Bridge over troubled waters
Jerry Purdy is joined by any number of knowledgeable folks who’d like to offer skills and ideas to the Flood Project Coordinating Committee. Many got hit by this last flood or have certain expertise that isn’t represented on the committee, and they surface for public comment when the committee meets.
One such is Gary Norris. He’s been a professor of civil engineering at the University of Nevada, Reno for some 23 years. He belongs to more associations than you could shake a divining rod at and has had leadership roles in many civil engineering groups, including the American Society of Civil Engineers.
He’s a specialist in soil, and he’s particularly interested in the soil beneath the downtown bridges. He subscribes to the Jerry Purdy school of flood prevention—increase the size of the channel, and you will have fewer floods. Of course, he has his own twist. He wants to see new engineering methods applied to Virginia, Sierra and Lake street bridges to anchor the bridges better, so more sediment could be removed from beneath. He calls the technology “micropiles.” The micropiles are essentially nails that go through existing piers into more solid firmament. He says it’s an inexpensive fix that can increase the flow under the bridge and prevent “scour"—water erosion—from undermining the bridges. And that works whether the bridge is replaced or just repaired.
Norris has other ideas as well. An associate from Canada recommended Reno look at something called “geotubes,” which are basically long, collapsible tubes that can be filled with water (even flood water) and used as temporary flood walls. The key is to do something, preferably before another flood comes.
“This is similar to the street problem we had many years ago when we didn’t seal the cracks,” he says. “We ended up spending a heck of a lot more when all the roadways failed, and we had to tear them up and redo them. Maintenance. You can pay it now or pay it later, but it’s much more distressing reconstruction later in terms of the effect on traffic and the like.”
Dammed if you do, dammed if you don’t
With all due respect to those who’d offer expertise in flood management, there are folks like Naomi Duerr and Paul Urban who eat, drink and sleep Truckee Meadows floods. Urban has been flood project manager almost since the one-eighth cent sales tax for public safety and flood control went into effect in ‘98. Duerr, flood project director, has been with the group since July, although she’s been working floods for much of her career.
The pair is steering the agency that’s working with all the groups, including the Army Corps of Engineers, toward the final Truckee Meadows Flood Control Project. At a Jan. 13 meeting, Duerr broke the news that, due to the expectation of property purchases, including the University Farms and the Butler Ranch, the Project is between $42-192 million short, and it’s likely Washoe County will need to increase the one-eighth cent sales tax to one-quarter cent to pay for it.
Each believes the community handled the New Year’s Eve Flood better than the Flood of ‘97. Better technology for flood prediction and new gauging stations on the river helped. We had the flood-response plan, which was developed after ‘97. Because of better forecasting, sandbags were placed in a strategic area near the airport, and it wasn’t flooded.
Each admits there were ways the flood could have been handled better. Duerr says word should be given to at-risk property owners sooner, and there should be better procedures for sandbag stations and refined methods for telling the public the level of danger.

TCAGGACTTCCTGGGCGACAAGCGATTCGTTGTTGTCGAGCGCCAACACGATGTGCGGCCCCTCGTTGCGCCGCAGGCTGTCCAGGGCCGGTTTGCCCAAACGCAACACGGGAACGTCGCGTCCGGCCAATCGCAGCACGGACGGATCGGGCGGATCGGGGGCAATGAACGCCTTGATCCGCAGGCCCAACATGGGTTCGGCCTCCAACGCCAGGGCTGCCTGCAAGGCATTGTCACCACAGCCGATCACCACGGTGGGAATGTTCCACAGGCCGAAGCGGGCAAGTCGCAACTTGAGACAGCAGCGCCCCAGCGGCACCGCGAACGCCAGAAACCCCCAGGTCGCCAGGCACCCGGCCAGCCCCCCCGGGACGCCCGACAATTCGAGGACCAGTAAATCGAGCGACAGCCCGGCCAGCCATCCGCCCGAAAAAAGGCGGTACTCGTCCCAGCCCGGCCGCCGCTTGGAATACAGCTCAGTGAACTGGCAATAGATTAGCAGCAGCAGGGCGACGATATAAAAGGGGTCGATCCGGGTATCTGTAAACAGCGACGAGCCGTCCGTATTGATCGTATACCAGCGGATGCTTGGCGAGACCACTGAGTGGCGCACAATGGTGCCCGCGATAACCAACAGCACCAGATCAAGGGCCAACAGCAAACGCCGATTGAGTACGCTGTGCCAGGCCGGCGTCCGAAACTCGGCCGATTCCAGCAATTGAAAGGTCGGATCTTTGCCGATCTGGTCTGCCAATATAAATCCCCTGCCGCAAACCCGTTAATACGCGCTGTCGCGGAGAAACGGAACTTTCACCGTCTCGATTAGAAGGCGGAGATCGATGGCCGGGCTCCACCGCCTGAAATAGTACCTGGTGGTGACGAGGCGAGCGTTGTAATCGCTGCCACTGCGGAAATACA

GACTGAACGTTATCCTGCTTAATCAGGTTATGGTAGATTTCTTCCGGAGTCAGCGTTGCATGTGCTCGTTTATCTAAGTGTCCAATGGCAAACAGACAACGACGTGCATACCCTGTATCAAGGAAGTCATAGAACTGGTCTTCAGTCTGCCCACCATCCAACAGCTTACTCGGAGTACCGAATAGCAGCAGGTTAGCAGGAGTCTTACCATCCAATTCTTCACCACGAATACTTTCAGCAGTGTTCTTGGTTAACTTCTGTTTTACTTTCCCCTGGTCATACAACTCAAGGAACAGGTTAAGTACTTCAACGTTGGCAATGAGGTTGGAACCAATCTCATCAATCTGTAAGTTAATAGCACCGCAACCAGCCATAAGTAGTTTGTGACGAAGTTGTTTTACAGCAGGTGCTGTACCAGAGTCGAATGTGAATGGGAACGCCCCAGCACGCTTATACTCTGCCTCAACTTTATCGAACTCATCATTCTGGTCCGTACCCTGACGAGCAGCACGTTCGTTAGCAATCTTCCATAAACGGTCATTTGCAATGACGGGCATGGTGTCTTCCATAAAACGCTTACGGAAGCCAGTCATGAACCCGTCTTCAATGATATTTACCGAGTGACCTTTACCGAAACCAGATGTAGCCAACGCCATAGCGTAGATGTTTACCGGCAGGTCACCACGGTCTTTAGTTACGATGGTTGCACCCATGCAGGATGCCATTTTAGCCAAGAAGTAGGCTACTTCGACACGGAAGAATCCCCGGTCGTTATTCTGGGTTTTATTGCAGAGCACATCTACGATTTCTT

Duerr is the first person people usually go to when they have an idea that will save Reno and Sparks from flooding. Sometimes, it can be frustrating.
“These 10 people think this, these 50 people think something else, and these two, who are really smart engineer people, think something entirely different,” she says. “These people over here in Hidden Valley think the whole problem’s about them. The airport thinks it’s all about them. Reno thinks it’s all about them and could care less what’s happening over here. Some people think it’s very simple—we just have to dredge the river; we just have to blast the Vista Reach some more. I’m somewhat patient to listen to those people, but being a geologist, working with these kinds of projects, we are refashioning the entire hydrology here. And it’s not a simple thing of dig out a channel a few feet or clear some debris. That will lower water levels a little bit. But then, guess what, sediment will redeposit.
“I think the vision here was to go for the big things, go for something that’s going to really address the problem, not just be a Band Aid.”
It’s Urban, though, who has the real answer as to why the little common-sense flood-mitigation work hasn’t been done since the Flood of ‘97. It’s Urban who explains why so little of the one-eighth sales tax has been spent on smaller projects that decrease the height of flood waters. While he doesn’t believe sediment removal has much effect on the river, the real reason goes back to the Army Corps of Engineers’ methods of analysis:
“A lot of people have asked, ‘Why aren’t we building some levies or small parts of the project?’ And because we don’t have the $350 or $400 million in our pocket, and we’re asking the Corps for the money, the Corps … has this huge process where they go and study everything. And that’s what we started again in 1998 after the ‘97 flood. And they have still yet to come to a completion of their analysis.”
“If we would be building parts of what we think the flood project might look like, if we build something that actually provides protection to someplace, then now, we’ve lost the ability to count those benefits towards the project.
“Then we find ourselves where we are thinking we are helping ourselves by doing projects ahead of time, but we end up having a project that no longer is justified, according to Corps policy. Now a lot of this doesn’t make logical sense, but remember not much of what the Corps or the federal government does makes logical sense.”
Get it? If we improve things from a flood-mitigation standpoint, we stand a chance of losing the Army Corps of Engineers money and help. According to the ever stricter formula the Corps uses to perform its cost-benefit analysis, if things get even a little better, the Washoe County flood project may no longer pencil out. A levy can be repaired, or a riverbank can be repaired, as long as it doesn’t significantly decrease the amount of water that spills over the Truckee’s banks in a flood.
And that’s a harsh reality that guys like Jerry Purdy might have little truck with.
“One of the great Socrates in my time, in the flood-control game, said, ‘There’s room enough in the channel for water or gravel, but not both,'” Purdy recalls. “You start getting more gravel, there’s less room for water. So when the channel is full [of gravel] the water is going somewhere else.”
But that sort of thinking may be water under the bridge—at least until a final flood plan—the Community Coalition Plan, also known as the locally preferred plan—is presented to the Army Corps of Engineers and the Flood Project Coordinating Committee. And that may happen as early as next month.
RN&R intern Katie Palani contributed to this report.